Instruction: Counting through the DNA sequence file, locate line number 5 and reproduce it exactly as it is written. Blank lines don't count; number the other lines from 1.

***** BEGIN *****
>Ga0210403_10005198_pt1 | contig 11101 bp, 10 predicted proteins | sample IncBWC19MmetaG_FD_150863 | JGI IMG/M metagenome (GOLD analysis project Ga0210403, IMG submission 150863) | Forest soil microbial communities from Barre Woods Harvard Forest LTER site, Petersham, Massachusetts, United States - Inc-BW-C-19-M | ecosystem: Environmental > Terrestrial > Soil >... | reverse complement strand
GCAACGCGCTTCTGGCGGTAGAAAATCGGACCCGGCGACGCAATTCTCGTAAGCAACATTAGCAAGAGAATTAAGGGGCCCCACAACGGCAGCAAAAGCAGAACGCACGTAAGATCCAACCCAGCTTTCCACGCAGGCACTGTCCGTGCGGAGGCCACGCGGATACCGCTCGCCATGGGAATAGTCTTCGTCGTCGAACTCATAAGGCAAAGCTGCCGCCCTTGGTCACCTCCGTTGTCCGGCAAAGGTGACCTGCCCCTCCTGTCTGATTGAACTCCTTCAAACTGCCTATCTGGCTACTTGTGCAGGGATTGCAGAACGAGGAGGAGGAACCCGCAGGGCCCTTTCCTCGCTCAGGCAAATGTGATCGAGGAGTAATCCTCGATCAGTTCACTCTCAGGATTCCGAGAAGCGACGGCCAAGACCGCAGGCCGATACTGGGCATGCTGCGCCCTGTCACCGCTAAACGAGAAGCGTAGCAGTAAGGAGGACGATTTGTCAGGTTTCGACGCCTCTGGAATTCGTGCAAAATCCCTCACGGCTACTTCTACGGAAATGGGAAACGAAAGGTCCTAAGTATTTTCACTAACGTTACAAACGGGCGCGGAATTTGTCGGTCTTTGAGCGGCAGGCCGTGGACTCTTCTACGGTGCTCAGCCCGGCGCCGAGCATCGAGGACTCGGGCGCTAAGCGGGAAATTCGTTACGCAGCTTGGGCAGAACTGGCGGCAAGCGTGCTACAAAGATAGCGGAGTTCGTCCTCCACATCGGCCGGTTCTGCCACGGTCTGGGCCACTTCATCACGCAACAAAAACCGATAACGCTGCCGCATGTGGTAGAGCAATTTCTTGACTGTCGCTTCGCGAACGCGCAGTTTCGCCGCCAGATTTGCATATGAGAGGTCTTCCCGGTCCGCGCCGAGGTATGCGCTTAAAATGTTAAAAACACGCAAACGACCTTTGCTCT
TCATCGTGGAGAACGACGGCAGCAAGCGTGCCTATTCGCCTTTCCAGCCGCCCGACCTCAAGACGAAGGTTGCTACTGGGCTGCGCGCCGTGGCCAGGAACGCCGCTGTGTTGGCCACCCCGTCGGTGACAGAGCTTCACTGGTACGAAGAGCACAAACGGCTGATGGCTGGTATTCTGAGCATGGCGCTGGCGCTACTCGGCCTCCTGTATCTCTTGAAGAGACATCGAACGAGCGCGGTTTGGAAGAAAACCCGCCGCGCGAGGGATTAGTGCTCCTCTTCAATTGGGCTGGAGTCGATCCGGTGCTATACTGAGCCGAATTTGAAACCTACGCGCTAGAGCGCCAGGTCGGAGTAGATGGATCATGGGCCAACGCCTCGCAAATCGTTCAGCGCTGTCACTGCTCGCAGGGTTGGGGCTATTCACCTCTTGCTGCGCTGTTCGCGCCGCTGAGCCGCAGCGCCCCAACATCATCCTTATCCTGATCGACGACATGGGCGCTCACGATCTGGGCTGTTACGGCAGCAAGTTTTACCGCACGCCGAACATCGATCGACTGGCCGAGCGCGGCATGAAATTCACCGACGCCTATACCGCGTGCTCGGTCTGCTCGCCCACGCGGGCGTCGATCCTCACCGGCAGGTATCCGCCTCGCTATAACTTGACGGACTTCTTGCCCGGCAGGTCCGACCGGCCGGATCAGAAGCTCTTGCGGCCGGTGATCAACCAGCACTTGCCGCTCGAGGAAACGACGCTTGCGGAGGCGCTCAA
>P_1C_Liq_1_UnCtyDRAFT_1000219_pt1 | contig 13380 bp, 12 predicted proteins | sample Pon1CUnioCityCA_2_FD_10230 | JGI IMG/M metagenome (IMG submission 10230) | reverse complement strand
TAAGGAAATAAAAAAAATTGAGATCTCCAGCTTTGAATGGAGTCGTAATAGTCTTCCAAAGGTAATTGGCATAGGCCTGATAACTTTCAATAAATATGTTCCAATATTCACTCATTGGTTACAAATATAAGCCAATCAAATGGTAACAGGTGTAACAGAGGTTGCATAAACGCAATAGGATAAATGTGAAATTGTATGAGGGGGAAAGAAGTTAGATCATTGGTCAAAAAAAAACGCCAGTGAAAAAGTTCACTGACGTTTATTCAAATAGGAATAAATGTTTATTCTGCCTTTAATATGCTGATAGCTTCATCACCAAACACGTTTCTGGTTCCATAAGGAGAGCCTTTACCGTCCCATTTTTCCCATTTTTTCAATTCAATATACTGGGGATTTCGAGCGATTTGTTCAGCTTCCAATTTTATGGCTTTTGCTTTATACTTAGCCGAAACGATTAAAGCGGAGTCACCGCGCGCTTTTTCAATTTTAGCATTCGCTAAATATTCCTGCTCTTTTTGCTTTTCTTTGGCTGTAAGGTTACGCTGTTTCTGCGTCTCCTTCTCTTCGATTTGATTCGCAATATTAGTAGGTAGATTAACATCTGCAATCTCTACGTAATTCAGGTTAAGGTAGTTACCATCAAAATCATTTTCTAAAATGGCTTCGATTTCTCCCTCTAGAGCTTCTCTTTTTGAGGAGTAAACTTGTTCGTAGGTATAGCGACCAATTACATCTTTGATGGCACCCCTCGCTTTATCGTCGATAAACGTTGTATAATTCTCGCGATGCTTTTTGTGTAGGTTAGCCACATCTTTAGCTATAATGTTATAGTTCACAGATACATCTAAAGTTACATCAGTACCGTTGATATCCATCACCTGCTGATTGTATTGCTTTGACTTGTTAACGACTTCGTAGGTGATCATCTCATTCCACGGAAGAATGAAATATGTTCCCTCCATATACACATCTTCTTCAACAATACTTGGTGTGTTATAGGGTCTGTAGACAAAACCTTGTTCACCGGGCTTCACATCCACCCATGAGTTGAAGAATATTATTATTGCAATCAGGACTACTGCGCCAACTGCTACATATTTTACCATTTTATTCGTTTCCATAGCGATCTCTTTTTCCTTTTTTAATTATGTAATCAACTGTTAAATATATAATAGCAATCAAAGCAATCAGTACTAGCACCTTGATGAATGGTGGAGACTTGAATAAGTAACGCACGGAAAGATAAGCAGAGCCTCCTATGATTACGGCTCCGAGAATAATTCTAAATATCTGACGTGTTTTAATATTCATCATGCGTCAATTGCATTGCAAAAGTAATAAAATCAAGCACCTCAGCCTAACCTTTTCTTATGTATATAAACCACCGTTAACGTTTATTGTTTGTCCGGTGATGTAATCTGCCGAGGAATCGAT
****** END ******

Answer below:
TAAGGAAATAAAAAAAATTGAGATCTCCAGCTTTGAATGGAGTCGTAATAGTCTTCCAAAGGTAATTGGCATAGGCCTGATAACTTTCAATAAATATGTTCCAATATTCACTCATTGGTTACAAATATAAGCCAATCAAATGGTAACAGGTGTAACAGAGGTTGCATAAACGCAATAGGATAAATGTGAAATTGTATGAGGGGGAAAGAAGTTAGATCATTGGTCAAAAAAAAACGCCAGTGAAAAAGTTCACTGACGTTTATTCAAATAGGAATAAATGTTTATTCTGCCTTTAATATGCTGATAGCTTCATCACCAAACACGTTTCTGGTTCCATAAGGAGAGCCTTTACCGTCCCATTTTTCCCATTTTTTCAATTCAATATACTGGGGATTTCGAGCGATTTGTTCAGCTTCCAATTTTATGGCTTTTGCTTTATACTTAGCCGAAACGATTAAAGCGGAGTCACCGCGCGCTTTTTCAATTTTAGCATTCGCTAAATATTCCTGCTCTTTTTGCTTTTCTTTGGCTGTAAGGTTACGCTGTTTCTGCGTCTCCTTCTCTTCGATTTGATTCGCAATATTAGTAGGTAGATTAACATCTGCAATCTCTACGTAATTCAGGTTAAGGTAGTTACCATCAAAATCATTTTCTAAAATGGCTTCGATTTCTCCCTCTAGAGCTTCTCTTTTTGAGGAGTAAACTTGTTCGTAGGTATAGCGACCAATTACATCTTTGATGGCACCCCTCGCTTTATCGTCGATAAACGTTGTATAATTCTCGCGATGCTTTTTGTGTAGGTTAGCCACATCTTTAGCTATAATGTTATAGTTCACAGATACATCTAAAGTTACATCAGTACCGTTGATATCCATCACCTGCTGATTGTATTGCTTTGACTTGTTAACGACTTCGTAGGTGATCATCTCATTCCACGGAAGAATGAAATATGTTCCCTCCATATACACATCTTCTTCAACAATACTTGGTGTGTTATAGGGTCTGTAGACAAAACCTTGTTCACCGGGCTTCACATCCACCCATGAGTTGAAGAATATTATTATTGCAATCAGGACTACTGCGCCAACTGCTACATATTTTACCATTTTATTCGTTTCCATAGCGATCTCTTTTTCCTTTTTTAATTATGTAATCAACTGTTAAATATATAATAGCAATCAAAGCAATCAGTACTAGCACCTTGATGAATGGTGGAGACTTGAATAAGTAACGCACGGAAAGATAAGCAGAGCCTCCTATGATTACGGCTCCGAGAATAATTCTAAATATCTGACGTGTTTTAATATTCATCATGCGTCAATTGCATTGCAAAAGTAATAAAATCAAGCACCTCAGCCTAACCTTTTCTTATGTATATAAACCACCGTTAACGTTTATTGTTTGTCCGGTGATGTAATCTGCCGAGGAATCGAT